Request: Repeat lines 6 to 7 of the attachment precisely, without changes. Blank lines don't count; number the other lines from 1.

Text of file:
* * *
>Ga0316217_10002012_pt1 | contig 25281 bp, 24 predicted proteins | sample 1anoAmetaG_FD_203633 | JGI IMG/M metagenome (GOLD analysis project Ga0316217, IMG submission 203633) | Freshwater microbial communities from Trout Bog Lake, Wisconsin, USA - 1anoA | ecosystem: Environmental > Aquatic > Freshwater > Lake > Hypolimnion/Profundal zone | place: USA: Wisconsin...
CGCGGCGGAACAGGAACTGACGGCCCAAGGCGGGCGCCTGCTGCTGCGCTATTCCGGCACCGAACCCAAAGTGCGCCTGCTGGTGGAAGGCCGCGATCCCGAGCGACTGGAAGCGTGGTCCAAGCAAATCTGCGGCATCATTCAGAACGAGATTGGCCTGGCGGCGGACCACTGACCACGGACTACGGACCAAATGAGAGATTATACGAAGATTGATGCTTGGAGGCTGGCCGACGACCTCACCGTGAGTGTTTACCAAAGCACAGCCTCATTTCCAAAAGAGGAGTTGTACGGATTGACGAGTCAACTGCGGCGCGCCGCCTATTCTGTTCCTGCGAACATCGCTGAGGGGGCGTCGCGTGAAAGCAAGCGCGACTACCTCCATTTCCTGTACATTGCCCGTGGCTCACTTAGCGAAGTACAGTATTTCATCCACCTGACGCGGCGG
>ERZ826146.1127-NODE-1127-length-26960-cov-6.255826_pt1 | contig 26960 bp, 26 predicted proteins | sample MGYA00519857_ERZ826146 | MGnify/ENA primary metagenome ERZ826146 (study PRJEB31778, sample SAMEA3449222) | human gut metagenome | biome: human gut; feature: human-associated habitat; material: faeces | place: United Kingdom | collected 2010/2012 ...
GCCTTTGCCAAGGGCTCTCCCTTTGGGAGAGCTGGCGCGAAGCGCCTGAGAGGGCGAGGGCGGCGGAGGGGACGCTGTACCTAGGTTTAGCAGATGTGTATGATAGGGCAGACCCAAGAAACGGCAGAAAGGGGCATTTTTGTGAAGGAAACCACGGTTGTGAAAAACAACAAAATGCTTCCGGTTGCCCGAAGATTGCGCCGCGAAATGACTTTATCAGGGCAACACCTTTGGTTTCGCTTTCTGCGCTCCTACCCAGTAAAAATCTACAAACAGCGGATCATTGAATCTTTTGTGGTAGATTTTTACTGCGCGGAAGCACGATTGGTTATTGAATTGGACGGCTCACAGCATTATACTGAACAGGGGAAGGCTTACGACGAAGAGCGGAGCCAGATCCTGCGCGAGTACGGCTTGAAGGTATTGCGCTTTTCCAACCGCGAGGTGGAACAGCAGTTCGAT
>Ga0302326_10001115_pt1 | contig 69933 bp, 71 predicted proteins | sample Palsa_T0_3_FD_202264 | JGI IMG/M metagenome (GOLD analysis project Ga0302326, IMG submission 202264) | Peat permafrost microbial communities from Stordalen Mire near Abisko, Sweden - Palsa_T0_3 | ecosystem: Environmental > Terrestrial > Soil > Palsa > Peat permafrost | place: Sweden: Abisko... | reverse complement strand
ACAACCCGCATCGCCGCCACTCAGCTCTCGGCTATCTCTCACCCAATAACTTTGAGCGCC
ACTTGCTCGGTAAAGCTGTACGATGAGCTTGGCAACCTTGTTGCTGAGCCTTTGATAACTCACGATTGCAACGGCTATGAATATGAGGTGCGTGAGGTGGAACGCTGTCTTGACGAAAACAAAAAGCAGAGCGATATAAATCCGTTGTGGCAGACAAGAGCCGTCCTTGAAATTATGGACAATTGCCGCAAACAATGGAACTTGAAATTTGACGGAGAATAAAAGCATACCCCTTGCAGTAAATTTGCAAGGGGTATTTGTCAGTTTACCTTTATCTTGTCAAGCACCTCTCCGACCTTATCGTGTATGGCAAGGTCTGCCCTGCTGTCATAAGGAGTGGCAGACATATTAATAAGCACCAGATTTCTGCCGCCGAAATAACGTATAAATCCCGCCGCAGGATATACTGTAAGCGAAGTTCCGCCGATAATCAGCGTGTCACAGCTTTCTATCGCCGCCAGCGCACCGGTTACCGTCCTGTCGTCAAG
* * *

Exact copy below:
ACAACCCGCATCGCCGCCACTCAGCTCTCGGCTATCTCTCACCCAATAACTTTGAGCGCC
ACTTGCTCGGTAAAGCTGTACGATGAGCTTGGCAACCTTGTTGCTGAGCCTTTGATAACTCACGATTGCAACGGCTATGAATATGAGGTGCGTGAGGTGGAACGCTGTCTTGACGAAAACAAAAAGCAGAGCGATATAAATCCGTTGTGGCAGACAAGAGCCGTCCTTGAAATTATGGACAATTGCCGCAAACAATGGAACTTGAAATTTGACGGAGAATAAAAGCATACCCCTTGCAGTAAATTTGCAAGGGGTATTTGTCAGTTTACCTTTATCTTGTCAAGCACCTCTCCGACCTTATCGTGTATGGCAAGGTCTGCCCTGCTGTCATAAGGAGTGGCAGACATATTAATAAGCACCAGATTTCTGCCGCCGAAATAACGTATAAATCCCGCCGCAGGATATACTGTAAGCGAAGTTCCGCCGATAATCAGCGTGTCACAGCTTTCTATCGCCGCCAGCGCACCGGTTACCGTCCTGTCGTCAAG